Necrotising fasciitis is a rare and life-threatening infection that occurs if a wound gets infected. This flesh-eating disease is a result of a bacterial infection. It results in the death of the infected soft tissues of the body. It is very severe and spreads very quickly. Initial symptoms include red/purple skin in the infected area, this colouring spreads quickly followed by severe pain, fever, and vomiting.
Many different types of bacteria and fungi can cause necrotising fasciitis. One-third of cases are due to MRSA. It enters the body through a break in the skin, such as the site of a cut or burn. People with a weak immune system from diabetes, cancer, obesity, alcoholism, or drug use are more susceptible to developing necrotising fasciitis.
Necrotising fasciitis can, however, be treated. A surgical procedure called debridement can be performed. This involves cutting and removing the affected tissue. This is an aggressive treatment and extra tissue may need to be removed to ensure the infection does not spread. With this depending on how severe the disease is, the bone may be exposed. With this, adequate care must be taken so these underlying structures do not become damaged or subsequently infected.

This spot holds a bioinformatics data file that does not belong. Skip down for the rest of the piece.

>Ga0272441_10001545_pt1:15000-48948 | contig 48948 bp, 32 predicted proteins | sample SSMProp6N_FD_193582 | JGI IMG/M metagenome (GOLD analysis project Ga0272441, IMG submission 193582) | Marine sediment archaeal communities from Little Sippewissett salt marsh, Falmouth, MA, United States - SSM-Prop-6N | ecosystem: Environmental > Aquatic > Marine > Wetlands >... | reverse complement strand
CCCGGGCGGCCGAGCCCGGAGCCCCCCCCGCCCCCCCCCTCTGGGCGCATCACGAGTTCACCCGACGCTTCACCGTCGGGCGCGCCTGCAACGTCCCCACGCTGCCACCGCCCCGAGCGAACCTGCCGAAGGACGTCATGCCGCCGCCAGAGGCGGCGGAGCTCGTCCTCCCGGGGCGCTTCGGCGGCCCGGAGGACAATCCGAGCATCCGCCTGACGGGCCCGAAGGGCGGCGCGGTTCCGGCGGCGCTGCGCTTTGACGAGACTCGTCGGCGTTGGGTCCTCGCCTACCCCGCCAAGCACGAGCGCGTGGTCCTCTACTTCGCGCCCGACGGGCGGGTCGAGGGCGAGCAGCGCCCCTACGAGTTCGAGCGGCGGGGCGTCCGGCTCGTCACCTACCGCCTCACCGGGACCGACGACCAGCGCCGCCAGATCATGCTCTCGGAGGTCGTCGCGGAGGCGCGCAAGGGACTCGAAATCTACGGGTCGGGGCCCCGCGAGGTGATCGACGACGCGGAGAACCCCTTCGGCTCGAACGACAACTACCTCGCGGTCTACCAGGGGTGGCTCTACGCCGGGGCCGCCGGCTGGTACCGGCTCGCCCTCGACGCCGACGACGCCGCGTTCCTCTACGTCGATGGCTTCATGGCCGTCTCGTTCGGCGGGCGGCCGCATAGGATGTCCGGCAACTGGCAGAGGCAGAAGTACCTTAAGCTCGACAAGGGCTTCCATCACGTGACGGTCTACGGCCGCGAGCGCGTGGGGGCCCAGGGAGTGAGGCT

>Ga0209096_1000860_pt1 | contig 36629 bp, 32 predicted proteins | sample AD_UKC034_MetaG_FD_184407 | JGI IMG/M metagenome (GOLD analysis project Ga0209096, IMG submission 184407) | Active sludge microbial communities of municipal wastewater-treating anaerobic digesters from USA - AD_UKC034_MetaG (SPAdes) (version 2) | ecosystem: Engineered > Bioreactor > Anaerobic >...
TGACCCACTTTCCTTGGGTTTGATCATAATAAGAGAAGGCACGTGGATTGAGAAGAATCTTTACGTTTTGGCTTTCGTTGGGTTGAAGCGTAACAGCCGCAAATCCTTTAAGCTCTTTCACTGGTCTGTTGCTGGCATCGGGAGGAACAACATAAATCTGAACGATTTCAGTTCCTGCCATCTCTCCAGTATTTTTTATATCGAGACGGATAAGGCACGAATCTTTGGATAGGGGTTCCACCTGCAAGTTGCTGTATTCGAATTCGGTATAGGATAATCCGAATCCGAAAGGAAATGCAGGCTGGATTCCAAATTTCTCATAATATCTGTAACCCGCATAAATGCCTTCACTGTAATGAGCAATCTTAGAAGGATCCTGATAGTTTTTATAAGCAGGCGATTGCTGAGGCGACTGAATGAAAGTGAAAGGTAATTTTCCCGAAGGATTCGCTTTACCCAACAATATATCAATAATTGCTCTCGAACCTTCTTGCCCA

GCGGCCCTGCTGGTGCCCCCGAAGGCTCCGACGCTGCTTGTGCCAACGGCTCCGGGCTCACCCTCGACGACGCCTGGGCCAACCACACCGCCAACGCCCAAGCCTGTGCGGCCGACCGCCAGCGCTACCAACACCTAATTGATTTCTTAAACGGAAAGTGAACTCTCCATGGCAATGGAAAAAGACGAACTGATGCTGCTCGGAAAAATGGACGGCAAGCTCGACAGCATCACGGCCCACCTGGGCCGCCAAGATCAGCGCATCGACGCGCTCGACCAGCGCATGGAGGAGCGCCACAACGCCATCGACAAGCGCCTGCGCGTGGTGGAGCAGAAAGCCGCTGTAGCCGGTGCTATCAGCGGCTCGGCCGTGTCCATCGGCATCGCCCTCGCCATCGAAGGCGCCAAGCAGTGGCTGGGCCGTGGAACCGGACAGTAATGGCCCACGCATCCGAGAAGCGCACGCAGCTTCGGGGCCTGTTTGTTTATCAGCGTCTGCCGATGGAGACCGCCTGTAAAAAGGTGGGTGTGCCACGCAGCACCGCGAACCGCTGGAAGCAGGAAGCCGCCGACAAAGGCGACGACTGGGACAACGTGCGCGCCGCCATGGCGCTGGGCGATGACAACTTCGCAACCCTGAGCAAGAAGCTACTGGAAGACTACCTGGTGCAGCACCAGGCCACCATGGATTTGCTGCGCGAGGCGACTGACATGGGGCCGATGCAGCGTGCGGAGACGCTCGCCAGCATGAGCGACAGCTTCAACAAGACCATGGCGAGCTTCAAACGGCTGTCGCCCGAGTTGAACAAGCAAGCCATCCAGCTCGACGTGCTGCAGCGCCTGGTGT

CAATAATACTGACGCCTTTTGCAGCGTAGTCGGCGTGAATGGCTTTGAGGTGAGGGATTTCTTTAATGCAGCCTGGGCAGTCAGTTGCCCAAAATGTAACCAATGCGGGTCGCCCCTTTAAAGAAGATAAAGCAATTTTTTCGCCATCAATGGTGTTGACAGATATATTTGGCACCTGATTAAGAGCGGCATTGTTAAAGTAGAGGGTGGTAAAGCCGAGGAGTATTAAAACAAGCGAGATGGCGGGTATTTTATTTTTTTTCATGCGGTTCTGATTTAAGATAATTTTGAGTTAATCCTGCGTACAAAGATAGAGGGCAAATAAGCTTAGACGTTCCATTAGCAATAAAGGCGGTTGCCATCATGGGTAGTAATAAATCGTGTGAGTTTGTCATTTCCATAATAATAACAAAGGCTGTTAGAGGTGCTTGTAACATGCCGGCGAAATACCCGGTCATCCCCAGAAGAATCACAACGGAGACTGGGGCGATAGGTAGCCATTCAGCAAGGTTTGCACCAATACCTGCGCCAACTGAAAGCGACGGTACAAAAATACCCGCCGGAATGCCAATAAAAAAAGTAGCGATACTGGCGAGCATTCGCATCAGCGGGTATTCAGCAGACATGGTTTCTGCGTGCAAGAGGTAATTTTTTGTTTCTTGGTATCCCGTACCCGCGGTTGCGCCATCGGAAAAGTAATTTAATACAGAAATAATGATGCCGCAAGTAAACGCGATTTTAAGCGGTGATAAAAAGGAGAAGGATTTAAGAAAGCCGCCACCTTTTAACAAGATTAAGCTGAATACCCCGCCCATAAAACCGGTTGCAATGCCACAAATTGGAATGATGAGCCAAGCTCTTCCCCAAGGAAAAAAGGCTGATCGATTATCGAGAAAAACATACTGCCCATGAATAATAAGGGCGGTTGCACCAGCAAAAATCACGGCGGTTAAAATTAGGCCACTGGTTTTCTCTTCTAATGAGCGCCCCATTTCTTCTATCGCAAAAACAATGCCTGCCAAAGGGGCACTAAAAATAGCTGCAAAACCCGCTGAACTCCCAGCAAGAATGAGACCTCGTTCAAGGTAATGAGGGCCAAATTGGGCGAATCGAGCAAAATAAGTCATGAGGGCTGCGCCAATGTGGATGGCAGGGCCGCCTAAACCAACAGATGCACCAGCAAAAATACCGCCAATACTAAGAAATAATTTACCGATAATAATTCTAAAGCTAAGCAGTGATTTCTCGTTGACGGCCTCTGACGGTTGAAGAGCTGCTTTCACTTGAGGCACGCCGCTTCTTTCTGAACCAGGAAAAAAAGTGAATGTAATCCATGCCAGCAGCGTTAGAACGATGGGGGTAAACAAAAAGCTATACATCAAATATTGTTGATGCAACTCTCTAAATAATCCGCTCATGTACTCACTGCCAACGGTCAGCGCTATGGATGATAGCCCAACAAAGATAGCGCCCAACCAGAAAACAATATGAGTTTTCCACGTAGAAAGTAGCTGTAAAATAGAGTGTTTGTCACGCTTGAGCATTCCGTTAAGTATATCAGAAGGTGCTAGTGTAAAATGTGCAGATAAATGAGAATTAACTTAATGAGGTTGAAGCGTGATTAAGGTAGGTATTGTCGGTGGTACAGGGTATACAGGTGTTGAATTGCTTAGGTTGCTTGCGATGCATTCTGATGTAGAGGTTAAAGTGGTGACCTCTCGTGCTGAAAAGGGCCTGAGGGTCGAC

Although a very scary disease, it is extremely rare. An estimated 500 cases are present each year in the UK. With only 3% of people dying from the disease.